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Lorrie Moore, born Marie Lorena Moore on February 13, 1957 in Glens Falls, New York, was the second of four children. The daughter of an insurance executive and a former nurse turned housewife, Moore excelled in her studies and earned a Regents scholarship, which allowed her to enter St. Lawrence University early. While at St. Lawrence, Moore was the recipient of a Paul L. Wolfe Memorial Prize for literature and was also awarded First Prize in a Seventeen magazine short story contest for her story, ‘‘Raspberries.’’ She graduated summa cum laude from St. Lawrence in 1978.

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After a brief stint as a paralegal in Manhattan, Moore entered the master of fine arts program at Cornell University in 1980. Over the next few years, Moore saw several of her stories accepted by such national publications as Ms, Fiction International, and Story Quarterly. In 1983, Moore sent her collection Self-Help, which comprised her master’s thesis, to Melanie Jackson, the literary agent of Alison Lurie, one of Moore’s teachers at Cornell. Jackson in turn sent the manuscript to Knopf, which immediately bought the collection and published it to rave reviews in 1985.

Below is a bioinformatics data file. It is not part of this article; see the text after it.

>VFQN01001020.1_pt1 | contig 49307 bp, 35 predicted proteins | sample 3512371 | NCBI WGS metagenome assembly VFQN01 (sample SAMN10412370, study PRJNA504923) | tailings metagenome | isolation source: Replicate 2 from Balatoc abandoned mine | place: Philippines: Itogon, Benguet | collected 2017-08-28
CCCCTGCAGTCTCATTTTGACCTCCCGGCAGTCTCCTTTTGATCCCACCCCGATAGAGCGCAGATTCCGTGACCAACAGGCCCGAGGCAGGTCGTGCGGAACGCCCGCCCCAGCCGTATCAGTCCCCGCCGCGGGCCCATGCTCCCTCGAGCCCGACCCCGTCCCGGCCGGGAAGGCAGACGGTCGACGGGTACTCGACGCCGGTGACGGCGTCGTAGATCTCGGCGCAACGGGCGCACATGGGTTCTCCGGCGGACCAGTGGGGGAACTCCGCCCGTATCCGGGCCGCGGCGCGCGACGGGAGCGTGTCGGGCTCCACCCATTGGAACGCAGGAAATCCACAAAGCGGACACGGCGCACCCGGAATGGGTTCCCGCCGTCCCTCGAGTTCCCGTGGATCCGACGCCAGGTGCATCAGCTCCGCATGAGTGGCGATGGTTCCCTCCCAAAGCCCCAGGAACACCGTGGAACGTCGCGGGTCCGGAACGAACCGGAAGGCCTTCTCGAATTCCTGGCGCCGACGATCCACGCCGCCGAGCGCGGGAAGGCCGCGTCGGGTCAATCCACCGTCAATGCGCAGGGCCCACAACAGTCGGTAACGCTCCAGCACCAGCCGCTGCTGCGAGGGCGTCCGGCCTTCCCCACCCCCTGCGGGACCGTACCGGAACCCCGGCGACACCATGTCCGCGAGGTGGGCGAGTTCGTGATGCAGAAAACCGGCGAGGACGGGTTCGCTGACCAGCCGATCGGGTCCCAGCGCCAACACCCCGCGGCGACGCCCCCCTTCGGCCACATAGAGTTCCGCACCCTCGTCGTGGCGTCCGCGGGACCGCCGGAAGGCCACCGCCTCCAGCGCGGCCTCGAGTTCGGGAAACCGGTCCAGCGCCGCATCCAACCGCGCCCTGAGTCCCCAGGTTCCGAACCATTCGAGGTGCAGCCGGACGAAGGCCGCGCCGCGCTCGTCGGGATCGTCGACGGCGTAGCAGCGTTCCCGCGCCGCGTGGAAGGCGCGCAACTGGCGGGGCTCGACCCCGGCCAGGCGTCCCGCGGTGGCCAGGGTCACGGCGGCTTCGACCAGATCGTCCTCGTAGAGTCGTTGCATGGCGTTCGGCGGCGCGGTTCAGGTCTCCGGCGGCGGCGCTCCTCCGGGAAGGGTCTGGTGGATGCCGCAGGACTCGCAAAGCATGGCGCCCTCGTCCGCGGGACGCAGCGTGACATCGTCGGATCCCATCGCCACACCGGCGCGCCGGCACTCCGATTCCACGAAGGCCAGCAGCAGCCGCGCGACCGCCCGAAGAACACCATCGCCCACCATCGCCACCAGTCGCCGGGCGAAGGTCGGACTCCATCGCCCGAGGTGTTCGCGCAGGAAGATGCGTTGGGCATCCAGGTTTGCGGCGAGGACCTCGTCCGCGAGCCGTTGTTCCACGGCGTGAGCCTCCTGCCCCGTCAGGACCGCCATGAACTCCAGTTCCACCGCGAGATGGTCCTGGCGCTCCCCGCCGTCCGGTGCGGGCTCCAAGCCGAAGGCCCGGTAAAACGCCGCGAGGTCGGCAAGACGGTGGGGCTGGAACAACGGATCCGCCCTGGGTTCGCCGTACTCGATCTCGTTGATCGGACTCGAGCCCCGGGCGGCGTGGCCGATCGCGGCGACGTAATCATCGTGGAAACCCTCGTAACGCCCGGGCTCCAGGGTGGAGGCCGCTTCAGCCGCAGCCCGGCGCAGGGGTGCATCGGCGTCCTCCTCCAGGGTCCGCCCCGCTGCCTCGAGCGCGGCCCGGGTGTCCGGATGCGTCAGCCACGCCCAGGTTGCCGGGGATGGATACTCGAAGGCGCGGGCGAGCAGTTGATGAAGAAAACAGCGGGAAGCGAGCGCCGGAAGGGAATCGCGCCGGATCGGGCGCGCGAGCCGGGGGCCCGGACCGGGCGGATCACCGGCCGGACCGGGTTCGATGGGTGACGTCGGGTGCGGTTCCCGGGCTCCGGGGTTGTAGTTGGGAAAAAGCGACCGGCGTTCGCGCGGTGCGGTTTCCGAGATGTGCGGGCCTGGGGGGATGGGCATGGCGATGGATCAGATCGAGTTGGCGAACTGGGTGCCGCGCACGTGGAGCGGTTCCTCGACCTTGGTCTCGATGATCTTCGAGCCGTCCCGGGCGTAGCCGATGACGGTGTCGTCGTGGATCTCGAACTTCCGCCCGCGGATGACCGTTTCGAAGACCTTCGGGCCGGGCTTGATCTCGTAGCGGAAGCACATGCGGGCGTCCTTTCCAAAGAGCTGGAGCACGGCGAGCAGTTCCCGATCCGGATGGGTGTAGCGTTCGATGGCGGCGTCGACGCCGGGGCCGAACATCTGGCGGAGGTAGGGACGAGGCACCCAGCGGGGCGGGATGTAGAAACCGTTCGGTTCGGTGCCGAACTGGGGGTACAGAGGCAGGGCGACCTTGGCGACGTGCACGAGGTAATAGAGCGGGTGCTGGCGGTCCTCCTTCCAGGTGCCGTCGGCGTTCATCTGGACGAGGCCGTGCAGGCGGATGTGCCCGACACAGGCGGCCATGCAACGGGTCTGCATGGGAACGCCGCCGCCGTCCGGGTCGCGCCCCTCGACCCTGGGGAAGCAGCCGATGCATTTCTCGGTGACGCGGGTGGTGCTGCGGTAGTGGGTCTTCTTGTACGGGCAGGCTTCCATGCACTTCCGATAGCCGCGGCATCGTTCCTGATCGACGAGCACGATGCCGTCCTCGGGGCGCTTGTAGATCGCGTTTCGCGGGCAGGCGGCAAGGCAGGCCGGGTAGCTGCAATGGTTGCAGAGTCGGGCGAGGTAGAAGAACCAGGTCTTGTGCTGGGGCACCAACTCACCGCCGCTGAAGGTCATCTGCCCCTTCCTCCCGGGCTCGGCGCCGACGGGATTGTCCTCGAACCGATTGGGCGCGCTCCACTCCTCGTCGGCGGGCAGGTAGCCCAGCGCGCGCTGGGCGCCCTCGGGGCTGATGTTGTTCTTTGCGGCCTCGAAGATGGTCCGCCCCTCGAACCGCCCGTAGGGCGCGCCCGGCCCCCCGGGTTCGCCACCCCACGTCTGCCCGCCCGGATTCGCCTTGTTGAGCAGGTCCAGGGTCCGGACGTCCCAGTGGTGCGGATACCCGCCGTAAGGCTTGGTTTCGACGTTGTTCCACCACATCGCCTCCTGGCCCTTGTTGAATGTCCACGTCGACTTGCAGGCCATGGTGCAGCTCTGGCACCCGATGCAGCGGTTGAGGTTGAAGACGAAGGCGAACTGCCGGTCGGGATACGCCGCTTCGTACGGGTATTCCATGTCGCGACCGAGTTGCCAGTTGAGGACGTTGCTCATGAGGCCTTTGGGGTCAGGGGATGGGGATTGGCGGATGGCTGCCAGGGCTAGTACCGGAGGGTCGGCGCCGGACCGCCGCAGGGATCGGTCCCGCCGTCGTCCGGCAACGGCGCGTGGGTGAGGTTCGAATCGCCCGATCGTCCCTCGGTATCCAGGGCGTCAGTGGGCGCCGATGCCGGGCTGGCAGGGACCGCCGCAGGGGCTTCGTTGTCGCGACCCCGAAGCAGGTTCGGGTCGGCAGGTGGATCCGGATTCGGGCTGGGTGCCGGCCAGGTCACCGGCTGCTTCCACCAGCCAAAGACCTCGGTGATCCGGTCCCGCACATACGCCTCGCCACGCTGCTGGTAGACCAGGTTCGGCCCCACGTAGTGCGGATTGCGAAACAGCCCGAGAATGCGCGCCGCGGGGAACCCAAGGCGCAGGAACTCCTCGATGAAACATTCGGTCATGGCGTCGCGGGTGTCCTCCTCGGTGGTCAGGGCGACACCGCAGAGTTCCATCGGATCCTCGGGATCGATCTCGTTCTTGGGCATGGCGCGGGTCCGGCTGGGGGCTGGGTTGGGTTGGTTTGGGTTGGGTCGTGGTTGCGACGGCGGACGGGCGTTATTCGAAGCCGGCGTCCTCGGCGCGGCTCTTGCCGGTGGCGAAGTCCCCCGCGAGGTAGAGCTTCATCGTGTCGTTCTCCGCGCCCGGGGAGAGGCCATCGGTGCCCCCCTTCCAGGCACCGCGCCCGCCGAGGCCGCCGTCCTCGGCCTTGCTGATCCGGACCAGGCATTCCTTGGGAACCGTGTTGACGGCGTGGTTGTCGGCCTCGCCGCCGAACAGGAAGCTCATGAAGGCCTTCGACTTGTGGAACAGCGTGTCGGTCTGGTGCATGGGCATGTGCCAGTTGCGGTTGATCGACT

Moore has been the recipient of several major awards, including a National Endowment for the Arts fellowship in 1989, an O. Henry Award in 1998, and a John Simon Guggenheim Memorial Foundation fellowship. In addition to Self–Help, Moore has published two novels, namely Anagrams (1986) and Who Will Run the Frog Hospital (1994), a juvenile novel titled The Forgotten Helper (1987), and two other collections of short stories, which are Like Life (1990) and Birds of America (1998). Moore was also the editor of I Know Some Things: Stories about Childhood by Contemporary Writers. Since 1984, Moore has taught at the University of Wisconsin, Madison, where she holds the Delmore Schwartz Professorship in the Humanities.

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